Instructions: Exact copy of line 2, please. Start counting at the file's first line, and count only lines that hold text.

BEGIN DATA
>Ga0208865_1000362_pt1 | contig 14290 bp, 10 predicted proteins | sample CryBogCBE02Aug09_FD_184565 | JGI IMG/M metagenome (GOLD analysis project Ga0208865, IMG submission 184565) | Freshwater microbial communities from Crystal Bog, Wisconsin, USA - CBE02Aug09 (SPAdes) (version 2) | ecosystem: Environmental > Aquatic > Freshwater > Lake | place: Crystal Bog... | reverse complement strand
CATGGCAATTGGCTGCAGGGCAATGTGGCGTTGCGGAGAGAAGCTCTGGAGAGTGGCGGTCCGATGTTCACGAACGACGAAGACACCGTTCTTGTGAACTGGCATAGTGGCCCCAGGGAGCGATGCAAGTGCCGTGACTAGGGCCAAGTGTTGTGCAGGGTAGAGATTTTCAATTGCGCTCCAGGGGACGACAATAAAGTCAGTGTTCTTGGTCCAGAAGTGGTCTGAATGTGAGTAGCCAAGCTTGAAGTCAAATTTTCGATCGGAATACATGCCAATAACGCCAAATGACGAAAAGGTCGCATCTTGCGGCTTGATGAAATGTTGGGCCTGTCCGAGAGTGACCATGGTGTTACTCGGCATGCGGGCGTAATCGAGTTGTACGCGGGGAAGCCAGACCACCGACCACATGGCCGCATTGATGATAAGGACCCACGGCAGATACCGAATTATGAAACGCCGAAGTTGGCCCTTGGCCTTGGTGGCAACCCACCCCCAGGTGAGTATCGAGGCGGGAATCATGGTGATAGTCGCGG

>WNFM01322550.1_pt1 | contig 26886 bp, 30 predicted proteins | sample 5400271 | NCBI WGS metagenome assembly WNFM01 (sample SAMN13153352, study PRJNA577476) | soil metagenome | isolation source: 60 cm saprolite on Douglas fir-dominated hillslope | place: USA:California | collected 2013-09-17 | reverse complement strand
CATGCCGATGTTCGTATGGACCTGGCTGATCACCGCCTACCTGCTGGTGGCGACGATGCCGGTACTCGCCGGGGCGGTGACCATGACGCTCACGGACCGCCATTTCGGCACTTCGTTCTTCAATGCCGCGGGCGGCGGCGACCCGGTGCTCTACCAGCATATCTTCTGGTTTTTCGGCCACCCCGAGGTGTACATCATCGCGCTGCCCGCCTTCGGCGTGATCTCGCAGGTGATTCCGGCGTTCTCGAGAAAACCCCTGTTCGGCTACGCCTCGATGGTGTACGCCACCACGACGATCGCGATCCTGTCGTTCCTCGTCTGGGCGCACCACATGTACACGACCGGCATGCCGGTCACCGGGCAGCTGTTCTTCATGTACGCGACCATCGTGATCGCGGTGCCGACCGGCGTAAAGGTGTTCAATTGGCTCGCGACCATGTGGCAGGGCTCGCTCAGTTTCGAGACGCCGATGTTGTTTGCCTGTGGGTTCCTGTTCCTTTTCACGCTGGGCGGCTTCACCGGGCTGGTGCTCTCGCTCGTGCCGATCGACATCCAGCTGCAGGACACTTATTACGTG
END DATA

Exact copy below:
CATGGCAATTGGCTGCAGGGCAATGTGGCGTTGCGGAGAGAAGCTCTGGAGAGTGGCGGTCCGATGTTCACGAACGACGAAGACACCGTTCTTGTGAACTGGCATAGTGGCCCCAGGGAGCGATGCAAGTGCCGTGACTAGGGCCAAGTGTTGTGCAGGGTAGAGATTTTCAATTGCGCTCCAGGGGACGACAATAAAGTCAGTGTTCTTGGTCCAGAAGTGGTCTGAATGTGAGTAGCCAAGCTTGAAGTCAAATTTTCGATCGGAATACATGCCAATAACGCCAAATGACGAAAAGGTCGCATCTTGCGGCTTGATGAAATGTTGGGCCTGTCCGAGAGTGACCATGGTGTTACTCGGCATGCGGGCGTAATCGAGTTGTACGCGGGGAAGCCAGACCACCGACCACATGGCCGCATTGATGATAAGGACCCACGGCAGATACCGAATTATGAAACGCCGAAGTTGGCCCTTGGCCTTGGTGGCAACCCACCCCCAGGTGAGTATCGAGGCGGGAATCATGGTGATAGTCGCGG